So, see yourself clear to call us at 954-782-1700 and schedule a comprehensive eye exam. At Rand Eye Institute, we’ll do our best to get you back to doing what you do best.

Cataract Prevention is Possible

POSTED ON June 27th, 2016  - POSTED IN Cataract

There are several ways to prolong cataract development, and one sensible way, is through nutrition. Certain nutrients and nutritional supplements may help you reduce your risk of developing cataracts, so take note of them and put them on a list for your next trip to the grocery store.
cataract-prevention-possible
While shopping, don’t pass up some old favorites: Whole grain cereal, sunflower seeds, almonds, spinach and avocados, all good sources of vitamin E. Studies have shown that the risk of developing cataracts could be as much as 60% lower when you include these foods in a balanced diet. Don’t overlook kale and other green, leafy vegetables either. While some may not enjoy their taste, remember you can blend them into a tasty and healthy smoothie.

Antioxidant vitamins such as vitamin C and foods containing omega-3 fatty acids may also reduce your risk of developing cataracts, so look to add fish to your plate at least twice a week.

Lastly, an essential and easy step to reduce your risk of cataracts, and to add to overall eye protection, is to wear sunglasses that block 100 percent of the sun’s UV rays.

Cataract Surgery: Clarity in the Blink of an Eye

When symptoms of a cataract appear, you may be able to improve your vision temporarily by wearing new glasses, strong bifocals, magnification, appropriate lighting or other visual aids.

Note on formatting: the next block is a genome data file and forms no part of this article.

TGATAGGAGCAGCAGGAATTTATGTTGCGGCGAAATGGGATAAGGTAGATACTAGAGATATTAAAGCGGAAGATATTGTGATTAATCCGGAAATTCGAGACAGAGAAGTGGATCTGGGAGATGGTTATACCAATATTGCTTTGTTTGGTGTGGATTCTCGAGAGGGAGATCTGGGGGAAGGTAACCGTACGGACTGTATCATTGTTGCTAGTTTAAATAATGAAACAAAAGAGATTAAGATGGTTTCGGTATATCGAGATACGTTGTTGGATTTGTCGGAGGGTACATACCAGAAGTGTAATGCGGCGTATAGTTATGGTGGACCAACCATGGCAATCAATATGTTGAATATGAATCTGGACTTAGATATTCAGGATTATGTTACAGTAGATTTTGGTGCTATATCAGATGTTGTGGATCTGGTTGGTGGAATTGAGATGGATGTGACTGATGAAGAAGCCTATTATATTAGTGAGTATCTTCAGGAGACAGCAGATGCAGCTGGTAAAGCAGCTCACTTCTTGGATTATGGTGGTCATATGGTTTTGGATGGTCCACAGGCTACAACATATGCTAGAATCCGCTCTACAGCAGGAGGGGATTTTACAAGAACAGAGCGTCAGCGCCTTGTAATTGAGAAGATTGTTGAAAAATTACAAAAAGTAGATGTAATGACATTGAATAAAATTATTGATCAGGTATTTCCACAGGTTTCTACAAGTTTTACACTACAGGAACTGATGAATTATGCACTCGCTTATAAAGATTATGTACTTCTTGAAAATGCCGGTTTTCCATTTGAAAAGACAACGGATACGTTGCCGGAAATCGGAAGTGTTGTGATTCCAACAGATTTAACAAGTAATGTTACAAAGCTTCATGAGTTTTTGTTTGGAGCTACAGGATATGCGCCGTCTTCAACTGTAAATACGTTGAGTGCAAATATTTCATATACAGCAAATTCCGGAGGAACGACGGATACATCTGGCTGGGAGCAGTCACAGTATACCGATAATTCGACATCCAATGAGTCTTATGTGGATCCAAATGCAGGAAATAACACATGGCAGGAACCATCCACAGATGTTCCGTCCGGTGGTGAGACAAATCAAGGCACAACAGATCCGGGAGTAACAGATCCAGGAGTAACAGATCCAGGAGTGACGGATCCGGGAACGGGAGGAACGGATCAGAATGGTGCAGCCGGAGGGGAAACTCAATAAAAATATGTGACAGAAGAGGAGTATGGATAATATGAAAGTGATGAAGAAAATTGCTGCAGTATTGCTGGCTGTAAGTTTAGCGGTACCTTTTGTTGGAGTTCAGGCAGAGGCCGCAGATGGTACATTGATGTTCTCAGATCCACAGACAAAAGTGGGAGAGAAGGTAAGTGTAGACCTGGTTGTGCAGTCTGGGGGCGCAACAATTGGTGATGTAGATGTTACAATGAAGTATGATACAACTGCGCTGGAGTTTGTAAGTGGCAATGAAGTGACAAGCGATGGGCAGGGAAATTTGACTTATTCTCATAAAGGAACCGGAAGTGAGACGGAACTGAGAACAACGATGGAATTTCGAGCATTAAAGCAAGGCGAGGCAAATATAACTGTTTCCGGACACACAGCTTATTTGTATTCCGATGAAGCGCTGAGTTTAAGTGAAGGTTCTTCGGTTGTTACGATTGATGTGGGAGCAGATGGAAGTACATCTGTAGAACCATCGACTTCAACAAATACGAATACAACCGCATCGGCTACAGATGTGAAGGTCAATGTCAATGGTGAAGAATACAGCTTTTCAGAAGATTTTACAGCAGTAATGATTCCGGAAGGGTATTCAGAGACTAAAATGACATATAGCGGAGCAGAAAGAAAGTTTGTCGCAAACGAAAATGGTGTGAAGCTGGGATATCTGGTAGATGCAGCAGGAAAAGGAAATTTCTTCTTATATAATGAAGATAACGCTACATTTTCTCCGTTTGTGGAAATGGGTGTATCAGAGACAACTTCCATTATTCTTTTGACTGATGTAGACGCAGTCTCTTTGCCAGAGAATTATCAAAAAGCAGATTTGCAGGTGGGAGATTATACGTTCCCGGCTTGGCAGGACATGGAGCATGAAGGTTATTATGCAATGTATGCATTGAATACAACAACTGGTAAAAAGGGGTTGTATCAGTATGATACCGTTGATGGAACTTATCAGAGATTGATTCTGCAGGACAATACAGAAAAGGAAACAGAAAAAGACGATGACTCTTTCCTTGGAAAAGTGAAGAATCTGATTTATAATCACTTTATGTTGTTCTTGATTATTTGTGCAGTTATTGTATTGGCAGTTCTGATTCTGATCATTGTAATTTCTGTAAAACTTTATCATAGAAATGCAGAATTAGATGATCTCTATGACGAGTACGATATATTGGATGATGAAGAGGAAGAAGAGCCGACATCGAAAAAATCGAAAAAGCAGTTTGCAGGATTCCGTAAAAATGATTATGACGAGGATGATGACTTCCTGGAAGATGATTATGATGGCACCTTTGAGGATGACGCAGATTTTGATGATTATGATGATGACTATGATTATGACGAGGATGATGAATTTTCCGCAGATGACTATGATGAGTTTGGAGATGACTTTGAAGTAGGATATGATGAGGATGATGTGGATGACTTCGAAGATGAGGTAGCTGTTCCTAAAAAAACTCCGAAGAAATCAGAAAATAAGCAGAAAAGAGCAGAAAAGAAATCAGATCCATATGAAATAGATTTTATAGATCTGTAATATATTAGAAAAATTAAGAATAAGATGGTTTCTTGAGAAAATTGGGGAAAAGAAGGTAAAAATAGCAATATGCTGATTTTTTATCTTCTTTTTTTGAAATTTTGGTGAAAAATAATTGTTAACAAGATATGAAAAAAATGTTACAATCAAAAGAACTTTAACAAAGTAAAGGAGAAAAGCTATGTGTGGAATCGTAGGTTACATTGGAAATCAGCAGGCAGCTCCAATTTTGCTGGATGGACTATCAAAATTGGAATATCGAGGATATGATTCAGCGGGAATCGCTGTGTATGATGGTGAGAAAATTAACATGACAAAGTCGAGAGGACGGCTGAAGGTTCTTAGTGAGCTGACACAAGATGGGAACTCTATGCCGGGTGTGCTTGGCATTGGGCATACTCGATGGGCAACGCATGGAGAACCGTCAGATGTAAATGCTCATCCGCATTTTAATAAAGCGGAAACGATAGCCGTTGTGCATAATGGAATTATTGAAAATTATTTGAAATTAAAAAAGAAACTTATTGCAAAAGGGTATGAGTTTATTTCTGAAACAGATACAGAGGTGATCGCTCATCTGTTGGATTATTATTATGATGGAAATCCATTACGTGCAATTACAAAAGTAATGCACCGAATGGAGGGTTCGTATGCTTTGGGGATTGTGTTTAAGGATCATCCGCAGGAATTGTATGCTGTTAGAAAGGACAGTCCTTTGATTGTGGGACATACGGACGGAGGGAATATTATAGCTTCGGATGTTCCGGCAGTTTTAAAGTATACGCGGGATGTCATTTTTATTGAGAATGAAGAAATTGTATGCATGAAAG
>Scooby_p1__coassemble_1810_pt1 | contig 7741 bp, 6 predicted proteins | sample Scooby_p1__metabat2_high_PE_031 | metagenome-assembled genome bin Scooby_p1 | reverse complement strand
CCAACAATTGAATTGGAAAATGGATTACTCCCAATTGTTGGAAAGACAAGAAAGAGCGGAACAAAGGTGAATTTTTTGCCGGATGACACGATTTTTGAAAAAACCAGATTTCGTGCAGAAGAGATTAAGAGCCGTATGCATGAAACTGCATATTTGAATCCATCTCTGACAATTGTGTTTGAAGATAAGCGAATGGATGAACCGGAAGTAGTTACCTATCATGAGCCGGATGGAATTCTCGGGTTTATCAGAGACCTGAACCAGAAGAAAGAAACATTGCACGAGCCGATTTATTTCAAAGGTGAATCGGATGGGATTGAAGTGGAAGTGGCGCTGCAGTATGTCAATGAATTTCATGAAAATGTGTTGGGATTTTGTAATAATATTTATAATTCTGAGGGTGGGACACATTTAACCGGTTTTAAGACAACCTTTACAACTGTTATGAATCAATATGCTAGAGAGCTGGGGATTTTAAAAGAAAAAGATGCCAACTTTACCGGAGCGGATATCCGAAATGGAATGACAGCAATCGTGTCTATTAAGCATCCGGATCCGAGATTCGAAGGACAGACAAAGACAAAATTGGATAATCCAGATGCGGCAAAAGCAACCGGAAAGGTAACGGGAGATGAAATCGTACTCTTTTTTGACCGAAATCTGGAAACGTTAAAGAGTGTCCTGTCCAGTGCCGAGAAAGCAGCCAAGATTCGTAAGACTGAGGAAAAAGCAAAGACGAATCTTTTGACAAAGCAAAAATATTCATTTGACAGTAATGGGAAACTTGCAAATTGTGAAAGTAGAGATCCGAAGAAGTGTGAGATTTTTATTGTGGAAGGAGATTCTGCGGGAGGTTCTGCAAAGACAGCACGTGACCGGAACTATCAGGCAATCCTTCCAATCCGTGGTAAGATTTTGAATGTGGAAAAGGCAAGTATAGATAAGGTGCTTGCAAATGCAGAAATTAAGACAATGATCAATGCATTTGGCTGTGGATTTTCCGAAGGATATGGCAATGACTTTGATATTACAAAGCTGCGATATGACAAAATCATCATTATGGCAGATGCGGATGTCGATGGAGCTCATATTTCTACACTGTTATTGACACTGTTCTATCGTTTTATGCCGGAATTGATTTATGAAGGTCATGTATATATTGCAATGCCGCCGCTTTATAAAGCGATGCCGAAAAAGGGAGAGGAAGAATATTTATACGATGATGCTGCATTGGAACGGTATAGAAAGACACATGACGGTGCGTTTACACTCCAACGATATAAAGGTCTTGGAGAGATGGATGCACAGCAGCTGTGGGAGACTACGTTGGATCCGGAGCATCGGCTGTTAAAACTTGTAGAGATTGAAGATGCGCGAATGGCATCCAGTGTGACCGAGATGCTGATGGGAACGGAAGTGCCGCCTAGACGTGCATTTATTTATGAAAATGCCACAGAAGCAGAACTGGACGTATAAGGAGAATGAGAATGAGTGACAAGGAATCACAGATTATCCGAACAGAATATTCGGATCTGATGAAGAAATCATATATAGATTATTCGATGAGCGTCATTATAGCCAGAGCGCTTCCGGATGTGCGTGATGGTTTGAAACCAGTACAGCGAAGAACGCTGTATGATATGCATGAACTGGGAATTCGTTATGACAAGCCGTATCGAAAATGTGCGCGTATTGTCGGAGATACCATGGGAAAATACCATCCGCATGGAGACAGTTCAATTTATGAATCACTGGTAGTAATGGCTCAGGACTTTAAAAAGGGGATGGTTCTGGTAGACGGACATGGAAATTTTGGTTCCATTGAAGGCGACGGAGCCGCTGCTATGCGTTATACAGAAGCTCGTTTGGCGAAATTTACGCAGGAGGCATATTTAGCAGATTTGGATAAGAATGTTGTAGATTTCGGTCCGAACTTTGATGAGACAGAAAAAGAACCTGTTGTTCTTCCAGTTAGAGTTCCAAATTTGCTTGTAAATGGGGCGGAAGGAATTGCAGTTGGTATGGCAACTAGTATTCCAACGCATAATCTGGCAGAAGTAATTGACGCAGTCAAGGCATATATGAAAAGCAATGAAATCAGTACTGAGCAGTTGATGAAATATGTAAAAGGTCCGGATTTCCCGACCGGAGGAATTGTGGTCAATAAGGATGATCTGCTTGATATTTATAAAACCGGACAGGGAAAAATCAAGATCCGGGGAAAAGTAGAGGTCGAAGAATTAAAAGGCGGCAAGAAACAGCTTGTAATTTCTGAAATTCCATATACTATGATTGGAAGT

The best way to permanently treat a cataract is Rand Eye Institute’s laser cataract surgery procedure that removes the old, clouded lens and replaces it with a new, custom artificial one, restoring your vision and significantly improving your quality of life.

See Us and See the Best

While experiencing changes in your vision due to cataracts, consider Rand Eye Institute’s advanced cataract surgery technique as a viable solution. Its effective and relatively painless procedure will help you regain crystal-clear vision. Cataract surgery is the most frequently performed surgery in the U.S., with more than 3 million Americans undergoing this vision-restoring procedure each year. Ninety percent of those who have cataract surgery regain clear vision, in the range of 20/20 – 20/40. Call us at 954-782-1700 and schedule a comprehensive eye exam to get back to crystal-clear cataract-free vision.

What Causes Cataracts?

POSTED ON June 22nd, 2016  - POSTED IN Cataract

The natural aging process is the main cause of cataracts and the leading cause of vision loss in adults 55 and over.

Our eyes work like a camera, so when we look at an object, light rays reflect off of that object and enter the eye through the cornea. The lens behind the cornea focuses the rays onto the retina, which, in turn, converts the rays into electrical impulses that travel through the optic nerve to the brain. The brain then perceives the electrical impulses as an image.